Package Bees Ordered

Stocking

A new beginning.

Wyoming’s spring weather has been unusually warm and mild. And while out and about digging the garden, I noticed a few bumblebees and wasps trying to find a new home. Interesting!

And the weather has been mild enough to allow some limited foraging on the cherry blooms. Noticed some wild bees and a honeybee.Now that’s not a full recovery from the devastation the bee populations have suffered over the last several years. But it’s enough for me. A beekeeper must be full of hope, especially in the spring.

So, I’ve decided to get some package bees and start over.

It’s been awhile since I’ve been around package bees, something like the late 90’s. But I contacted Ken Smith who hauled and sold them in central Wyoming. He’s not in that business anymore. But he referred me to Brian Houtman who had taken over from him.

After a pleasant talk with a busy Brian, I’ve ordered 5 three pound packages. They are due to arrive by the end of the month. And will be put on new comb. So, I’ve got lots to do in just a few weeks:

  • reclaim and process all old comb
  • scrap, scorch, and disinfect all woodenware
  • procure summer and winter beeyard locations
  • get some sugar feed stockpiled

I like to use a push in cage and confine the new queens on comb for awhile before releasing them. It gives the 3lb glob of unrelated and traumatized bees time to:

  • settle down
  • form a cohesive unit around the new queen
  • pick up comb odor
  • begin foraging

The queen can begin laying without any harassment. And that helps packages succeed.

But this time, without any comb, I’m going to keep the queens confined to their queen cages. And then manually release them about a week later. I’ll:

  • gently open the hive
  • look for any worker bees tightly clinging to or biting the wire on the queen cage
  • if so, I’ll keep the queen confined and inspect that hive in another week
  • if not, I’ll release the queen and close up the hive

It should be a good chance to take some photos and describe how to quickly and easily handle package bees. I’ve done it thousands of times as a commercial beekeeper.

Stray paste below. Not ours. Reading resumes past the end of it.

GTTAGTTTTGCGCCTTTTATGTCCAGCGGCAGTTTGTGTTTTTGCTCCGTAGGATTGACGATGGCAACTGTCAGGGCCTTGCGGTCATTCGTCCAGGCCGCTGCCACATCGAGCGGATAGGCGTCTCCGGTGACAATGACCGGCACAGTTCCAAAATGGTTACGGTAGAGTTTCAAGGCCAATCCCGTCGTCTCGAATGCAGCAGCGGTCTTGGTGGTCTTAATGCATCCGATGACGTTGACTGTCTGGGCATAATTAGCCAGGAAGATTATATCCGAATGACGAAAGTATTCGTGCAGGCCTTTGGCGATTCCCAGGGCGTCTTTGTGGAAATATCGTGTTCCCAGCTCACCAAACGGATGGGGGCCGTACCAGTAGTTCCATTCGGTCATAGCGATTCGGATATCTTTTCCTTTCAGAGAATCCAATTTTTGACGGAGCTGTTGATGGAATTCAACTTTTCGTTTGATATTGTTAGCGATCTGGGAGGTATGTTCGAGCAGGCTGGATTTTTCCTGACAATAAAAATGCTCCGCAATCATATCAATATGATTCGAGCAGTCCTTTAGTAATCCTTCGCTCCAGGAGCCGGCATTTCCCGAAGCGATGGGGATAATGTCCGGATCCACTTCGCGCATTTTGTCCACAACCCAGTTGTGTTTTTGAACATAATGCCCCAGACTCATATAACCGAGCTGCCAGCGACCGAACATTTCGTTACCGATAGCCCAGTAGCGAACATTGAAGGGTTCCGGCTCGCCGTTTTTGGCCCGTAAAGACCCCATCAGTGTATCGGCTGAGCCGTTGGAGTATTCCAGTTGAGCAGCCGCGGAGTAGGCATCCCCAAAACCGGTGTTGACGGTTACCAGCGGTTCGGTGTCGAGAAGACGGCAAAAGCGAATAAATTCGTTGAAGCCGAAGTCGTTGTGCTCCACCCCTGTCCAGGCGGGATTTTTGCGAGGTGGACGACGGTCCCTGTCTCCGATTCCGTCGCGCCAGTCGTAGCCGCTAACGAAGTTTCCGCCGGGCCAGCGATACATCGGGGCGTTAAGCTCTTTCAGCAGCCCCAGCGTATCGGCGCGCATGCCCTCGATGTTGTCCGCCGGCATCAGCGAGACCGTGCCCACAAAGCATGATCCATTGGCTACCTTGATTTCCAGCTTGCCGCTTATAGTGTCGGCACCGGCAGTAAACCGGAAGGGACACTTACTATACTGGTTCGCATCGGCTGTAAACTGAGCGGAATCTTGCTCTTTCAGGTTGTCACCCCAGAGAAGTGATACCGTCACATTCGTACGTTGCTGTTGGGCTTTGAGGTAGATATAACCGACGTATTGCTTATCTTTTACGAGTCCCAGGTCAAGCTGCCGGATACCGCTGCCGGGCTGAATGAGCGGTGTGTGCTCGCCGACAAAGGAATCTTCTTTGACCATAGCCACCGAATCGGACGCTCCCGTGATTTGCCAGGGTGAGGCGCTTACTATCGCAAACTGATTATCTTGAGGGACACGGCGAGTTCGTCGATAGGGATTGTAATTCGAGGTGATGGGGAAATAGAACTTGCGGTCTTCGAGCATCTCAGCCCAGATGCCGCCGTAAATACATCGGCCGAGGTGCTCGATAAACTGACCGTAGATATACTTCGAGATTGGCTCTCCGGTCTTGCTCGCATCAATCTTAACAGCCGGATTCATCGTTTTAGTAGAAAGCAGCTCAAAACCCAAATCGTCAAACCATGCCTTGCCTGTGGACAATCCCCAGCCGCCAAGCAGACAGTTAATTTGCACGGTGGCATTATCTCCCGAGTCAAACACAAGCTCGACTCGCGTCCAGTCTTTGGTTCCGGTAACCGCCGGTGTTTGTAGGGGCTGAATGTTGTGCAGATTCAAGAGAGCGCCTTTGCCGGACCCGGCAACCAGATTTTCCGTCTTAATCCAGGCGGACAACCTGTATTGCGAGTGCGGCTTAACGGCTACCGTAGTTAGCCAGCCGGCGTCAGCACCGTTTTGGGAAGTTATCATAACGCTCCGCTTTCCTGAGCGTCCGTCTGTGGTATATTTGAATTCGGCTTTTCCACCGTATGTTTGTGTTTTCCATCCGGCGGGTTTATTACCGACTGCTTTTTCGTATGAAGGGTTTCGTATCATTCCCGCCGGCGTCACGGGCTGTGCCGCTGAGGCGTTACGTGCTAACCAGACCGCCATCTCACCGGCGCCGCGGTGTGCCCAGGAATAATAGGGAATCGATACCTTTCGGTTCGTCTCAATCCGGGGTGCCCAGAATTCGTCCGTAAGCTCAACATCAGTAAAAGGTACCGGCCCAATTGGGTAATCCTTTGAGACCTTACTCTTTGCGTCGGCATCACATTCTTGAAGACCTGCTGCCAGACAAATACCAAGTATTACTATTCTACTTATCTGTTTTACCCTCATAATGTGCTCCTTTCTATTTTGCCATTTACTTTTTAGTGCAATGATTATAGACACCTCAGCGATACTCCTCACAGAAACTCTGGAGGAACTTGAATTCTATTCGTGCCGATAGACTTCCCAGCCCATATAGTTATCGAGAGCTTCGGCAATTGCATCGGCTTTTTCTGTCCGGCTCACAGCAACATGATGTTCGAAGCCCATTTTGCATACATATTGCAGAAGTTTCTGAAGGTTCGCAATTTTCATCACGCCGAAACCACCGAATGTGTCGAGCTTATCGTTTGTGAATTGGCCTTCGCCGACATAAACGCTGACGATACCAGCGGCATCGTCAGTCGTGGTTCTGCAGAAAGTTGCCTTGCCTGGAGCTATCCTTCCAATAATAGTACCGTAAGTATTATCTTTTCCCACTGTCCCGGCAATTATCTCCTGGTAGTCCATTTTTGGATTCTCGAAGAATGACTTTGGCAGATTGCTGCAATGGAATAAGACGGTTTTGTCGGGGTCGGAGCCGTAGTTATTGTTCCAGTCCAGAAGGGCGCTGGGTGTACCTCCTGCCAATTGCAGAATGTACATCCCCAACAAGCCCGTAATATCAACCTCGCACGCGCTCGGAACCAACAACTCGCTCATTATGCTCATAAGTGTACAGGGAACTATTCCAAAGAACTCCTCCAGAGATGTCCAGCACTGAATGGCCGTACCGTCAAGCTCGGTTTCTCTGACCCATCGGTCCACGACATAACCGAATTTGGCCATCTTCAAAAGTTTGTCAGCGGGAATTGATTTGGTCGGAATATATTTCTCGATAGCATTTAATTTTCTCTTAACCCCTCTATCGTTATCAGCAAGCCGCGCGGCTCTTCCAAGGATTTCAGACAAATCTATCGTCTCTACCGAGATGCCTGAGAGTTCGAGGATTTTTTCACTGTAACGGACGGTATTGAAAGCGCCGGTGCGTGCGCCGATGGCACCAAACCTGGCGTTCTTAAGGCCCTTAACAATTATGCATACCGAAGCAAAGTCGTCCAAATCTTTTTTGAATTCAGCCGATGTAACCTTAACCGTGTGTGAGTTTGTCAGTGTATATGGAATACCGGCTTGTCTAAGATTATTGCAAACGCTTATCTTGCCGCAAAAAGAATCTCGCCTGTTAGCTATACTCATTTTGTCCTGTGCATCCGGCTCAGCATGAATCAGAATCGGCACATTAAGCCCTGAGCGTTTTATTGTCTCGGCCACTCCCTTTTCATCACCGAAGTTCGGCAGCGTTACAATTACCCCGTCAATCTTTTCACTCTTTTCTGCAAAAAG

And I’m looking forward to beeing in the saddle again.

-bW

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6 responses to “Package Bees Ordered”

  1. Christy Hemenway says:

    YAY!!! BEES!!!

    Hi Dennis —

    I’m confused by your two comments regarding comb – copied from above:

    1) After a pleasant talk with a busy Brian, I’ve ordered 5 three pound packages. They are due to arrive by the end of the month. And will be put on new comb.

    2) But this time, without any comb, I’m going to keep the queens confined to their queen cages.

    I suspect you mean new foundation? So you’re not going foundationless – in light of the contamination found in foundation?

    — Christy

    • -bW says:

      Hi Christy

      I should have written “will be allowed to draw new comb”. Without comb, it’s impossible to use a push in type queen cage to keep the bees away from the queen for awhile.

      Beside that, I will be setting a few hives on small cell size foundation as I’ve got a few more ideas that need a little work. And I’ve got lots of odds and ends in new beekeeping supplies I want to use.

      -bW

  2. MikeH says:

    Hi Dennis,

    I’m glad that you’ve decided to continue to keep bees. I look forward to hearing how this year goes.

    Regards,
    Mike

  3. Barry says:

    Ah, nothing like the spring bee fever! Glad you’re starting back up. I’m finally to a point where I’m taking out old comb from frames, rewiring them and putting in my own wax foundation. Feels good!

    • -bW says:

      Hi Barry

      The sights, sounds, smells and feel of working with wood and wax is a great experience. I’m still in the gunky cleaning out part. But that will soon change once I get those package bees established.

      -bW

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